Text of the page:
Knowledge management, as Hansen et al. (1999, p. 106) pointed out, is nothing new, but instead is newly practiced. As our economy entered the industrial age in the latter part of the nineteenth century, firms required, in varying degrees according to industry and market, shifts to capital intensive technologies. In recent decades, as the developed economies of the world have entered an age in which firms rely more on intellectual capital and assert claims to intellectual property, efforts in the management of knowledge have commanded increasing levels of resources. Knowledge management has captured the attention of firms as one of the most promising ways for organizations to succeed in the information age. At least two challenges present themselves in today's economy causing firms to take an increased interest in knowledge management. First is an aging work force. As the “baby boom” generation makes its way into their 50s and 60s and approaches retirement, the cumulative experience and tacit knowledge of that generation threatens to retire with it. For example, one major defense contractor, that relies heavily on human capital estimates that 90% of its workforce will be eligible for retirement within the next 10 years. Such firms are engaging in strategic initiatives to capture critical tacit knowledge from its workforce with respect to critical processes. Importance of knowledge residing within the human resources of firms seems to be underscored by perceptions of managers of those firms. Joyce and Stivers (2000) in a survey of U.S. and Canadian executives concluded that those individuals believe the key difference in operating their businesses in 2005 as compared to 1995 will be management of knowledge resources. They further concluded that the surveyed executives “view knowledge resources as critical to their success” (p. 10). The second challenge is a rapid advance in technology. Information flows within organizations can occur so rapidly that human decision-makers are often left behind. Rapid technological advance, fortunately, presents an opportunity as well. What firms know (to borrow a title phrase from Davenport and Prusack, 2000) seems to be increasing at an increasing rate. First, communication media such as the Internet have enhanced individual capacity to find information pertinent to the performance of daily tasks. Second, the speed with which business is conducted today (and a corresponding number of decisions that have to be made) has increased. Thanks to B2B, B2C, ABC, JIT, CAD, ERP, etc., time to market has decreased, product development life cycles have shortened and consumer demands for new designs and better functionality of products have all contributed to an increased need for information. Fortunately, the same technology boom that has contributed to a more complex environment also offers potential solutions by extending our ability to exchange and archive information. For example, enterprise resource planning (ERP) models are becoming increasingly functional, allowing for more seamless exchange of data across and within organizational boundaries. Davenport (1999) suggested that in response to challenges such as those above, attempts at knowledge management have, in many cases, become burdensome having become too broad in scope. The purpose of this paper is to present a model of knowledge management that is the result of work conducted over several years by the Knowledge Management Special Interest Group (KM-SIG) of the Consortium for Advanced Manufacturing-International (CAM-I). Members of the KM-SIG who consistently participated in the study of knowledge management and their affiliations, as well as firms, government agencies and universities that presented their ideas on knowledge management to the KM-SIG, are listed in Appendix A.
نتیجه گیری انگلیسی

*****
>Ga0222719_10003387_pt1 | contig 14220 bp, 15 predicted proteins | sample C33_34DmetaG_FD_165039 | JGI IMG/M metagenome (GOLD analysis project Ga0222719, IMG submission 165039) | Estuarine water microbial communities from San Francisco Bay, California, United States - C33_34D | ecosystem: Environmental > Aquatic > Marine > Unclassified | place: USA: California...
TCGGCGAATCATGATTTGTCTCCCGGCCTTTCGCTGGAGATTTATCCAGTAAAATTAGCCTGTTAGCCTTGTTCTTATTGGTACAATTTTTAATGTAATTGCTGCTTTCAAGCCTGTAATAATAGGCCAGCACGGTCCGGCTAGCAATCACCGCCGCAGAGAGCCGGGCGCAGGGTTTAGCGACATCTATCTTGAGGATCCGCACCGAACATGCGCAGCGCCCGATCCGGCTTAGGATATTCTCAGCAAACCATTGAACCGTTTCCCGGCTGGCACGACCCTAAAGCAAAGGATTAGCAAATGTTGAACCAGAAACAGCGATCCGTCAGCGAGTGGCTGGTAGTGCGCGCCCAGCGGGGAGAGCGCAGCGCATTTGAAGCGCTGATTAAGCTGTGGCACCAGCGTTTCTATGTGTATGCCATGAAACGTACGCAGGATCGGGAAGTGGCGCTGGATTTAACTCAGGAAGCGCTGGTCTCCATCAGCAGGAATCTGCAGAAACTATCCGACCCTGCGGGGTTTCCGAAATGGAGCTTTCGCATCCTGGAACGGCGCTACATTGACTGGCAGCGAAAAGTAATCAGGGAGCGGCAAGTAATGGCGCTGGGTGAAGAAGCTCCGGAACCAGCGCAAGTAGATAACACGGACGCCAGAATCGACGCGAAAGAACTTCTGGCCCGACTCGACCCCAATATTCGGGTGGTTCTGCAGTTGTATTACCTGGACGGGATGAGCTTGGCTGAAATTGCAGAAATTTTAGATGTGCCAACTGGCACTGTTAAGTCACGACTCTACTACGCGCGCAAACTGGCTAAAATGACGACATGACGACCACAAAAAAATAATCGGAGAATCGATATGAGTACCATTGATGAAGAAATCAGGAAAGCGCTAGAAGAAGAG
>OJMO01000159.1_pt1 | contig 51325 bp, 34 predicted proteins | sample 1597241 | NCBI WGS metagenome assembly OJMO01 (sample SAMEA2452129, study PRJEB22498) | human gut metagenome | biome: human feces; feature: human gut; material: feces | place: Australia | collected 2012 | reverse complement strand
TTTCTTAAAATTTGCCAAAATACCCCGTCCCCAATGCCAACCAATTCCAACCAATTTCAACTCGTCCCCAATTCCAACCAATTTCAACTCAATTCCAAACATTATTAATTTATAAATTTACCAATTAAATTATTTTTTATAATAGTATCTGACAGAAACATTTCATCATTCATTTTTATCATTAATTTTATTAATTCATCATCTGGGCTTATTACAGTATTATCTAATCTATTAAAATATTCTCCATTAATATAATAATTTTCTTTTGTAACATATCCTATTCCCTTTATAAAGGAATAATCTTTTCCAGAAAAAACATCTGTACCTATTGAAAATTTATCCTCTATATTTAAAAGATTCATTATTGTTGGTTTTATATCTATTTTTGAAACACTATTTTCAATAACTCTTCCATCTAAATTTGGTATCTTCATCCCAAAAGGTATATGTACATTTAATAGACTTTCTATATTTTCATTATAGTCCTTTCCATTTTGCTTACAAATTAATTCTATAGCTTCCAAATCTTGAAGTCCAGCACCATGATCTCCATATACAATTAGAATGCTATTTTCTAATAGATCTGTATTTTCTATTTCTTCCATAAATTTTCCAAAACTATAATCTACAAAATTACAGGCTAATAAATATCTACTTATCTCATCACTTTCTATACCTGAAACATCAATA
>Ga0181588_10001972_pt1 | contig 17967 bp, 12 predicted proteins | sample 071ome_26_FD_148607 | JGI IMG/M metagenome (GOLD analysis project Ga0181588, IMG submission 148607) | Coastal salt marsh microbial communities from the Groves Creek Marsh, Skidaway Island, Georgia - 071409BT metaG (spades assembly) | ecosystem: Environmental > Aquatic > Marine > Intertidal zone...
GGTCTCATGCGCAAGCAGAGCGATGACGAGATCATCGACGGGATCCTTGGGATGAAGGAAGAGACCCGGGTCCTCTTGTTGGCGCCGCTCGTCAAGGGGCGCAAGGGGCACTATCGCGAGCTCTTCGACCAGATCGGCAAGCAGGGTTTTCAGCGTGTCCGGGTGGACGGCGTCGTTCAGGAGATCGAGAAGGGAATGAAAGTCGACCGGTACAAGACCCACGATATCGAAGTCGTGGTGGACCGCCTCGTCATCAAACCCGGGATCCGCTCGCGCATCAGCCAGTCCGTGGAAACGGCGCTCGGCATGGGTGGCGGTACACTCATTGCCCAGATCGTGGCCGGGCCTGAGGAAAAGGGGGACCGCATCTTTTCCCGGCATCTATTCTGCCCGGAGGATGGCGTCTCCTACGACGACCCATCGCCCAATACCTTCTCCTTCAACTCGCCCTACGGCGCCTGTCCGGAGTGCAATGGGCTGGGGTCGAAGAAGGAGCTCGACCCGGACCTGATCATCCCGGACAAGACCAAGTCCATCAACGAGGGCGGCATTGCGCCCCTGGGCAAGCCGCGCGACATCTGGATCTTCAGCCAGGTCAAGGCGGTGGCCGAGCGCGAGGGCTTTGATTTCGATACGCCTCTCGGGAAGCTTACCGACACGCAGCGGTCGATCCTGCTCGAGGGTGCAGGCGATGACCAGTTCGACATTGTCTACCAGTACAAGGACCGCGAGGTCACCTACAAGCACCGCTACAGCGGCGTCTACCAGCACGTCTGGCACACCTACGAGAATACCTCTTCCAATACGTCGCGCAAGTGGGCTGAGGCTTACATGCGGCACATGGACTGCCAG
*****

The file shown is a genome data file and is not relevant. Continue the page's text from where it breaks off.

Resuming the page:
Firms are organized around the purpose of maximizing value, whether it is shareholder value in the case of for-profit corporations, or service value in the case of not-for-profit entities. To produce value, firms make decisions about the deployment of resources, which are in turn supported by the information systems of the firm. Individuals, however, in making their decisions apply a tacit process of evaluating information they are provided. That process can generally be described as the knowledge that resides within an organization. Knowledge management refers to the ways firms capture and disseminate those tacit processes. The model proposed by the KM-SIG and forwarded in this paper relies on an organizational structure that facilitates the progressive filtration of ideas via knowledge networks, communities of practice, knowledge communities and project teams into its core, stable processes, where it has, through discriminatory power, the capacity to produce value. Future direction in the study of knowledge management should focus on at least three areas. First, studies of best practices among firms are needed to provide a baseline from which to study market implications of capital and labor shifts by firms designed to promote better capture and exchange of “knowledge.” As mentioned above, knowledge management practices today often take on the form of knowledge repositories. Are there alternative practices that better illustrate the principles discussed above? (Of course, models that others have proposed that are comparably broad in scope should also be considered, such as those of Davenport and Prusack, 2000, Amidon, 1997 and Nonaka and Takeuchi, 1995.) Second, with a baseline established, positive theory studies need to provide insight into the relative effectiveness of various practices and their correlates. Knowledge management can be described, in part, as an organization's ability to capture tacit processes that, in many instances, provide individuals with a competitive advantage in labor markets. As Davenport and Prusack (2000, p. 43) point out, individuals who possess unique knowledge hold a monopolistic power and are reluctant to relinquish that power. How an organization induces sharing of those knowledge assets and the factors that are associated with success in doing so is critical to obtaining a workable solution to knowledge management that can be generalized across firms and industries. Finally, knowledge management impacts and is impacted by numerous other organizational constructs. For example, whether systems functions are centralized or decentralized may have an impact on the ability of a firm to incorporate knowledge management strategies of various kinds. Or, as firms adopt new technologies that enhance intra- and interorganizational communication (such as ERP), do those technologies foster a knowledge management culture? A research question that presents itself in this context is whether knowledge management dimensions are associated with labor versus capital-intensive firms. The ways that knowledge management interacts with these organizational characteristics are of interest to firms and need to be explored. Knowledge management is an area of study of increasing interest to organizations. With this increased attention comes an opportunity for academics to participate in examining and refining new practices as they emerge. This paper offers a model that can serve as a useful context within which to frame such efforts.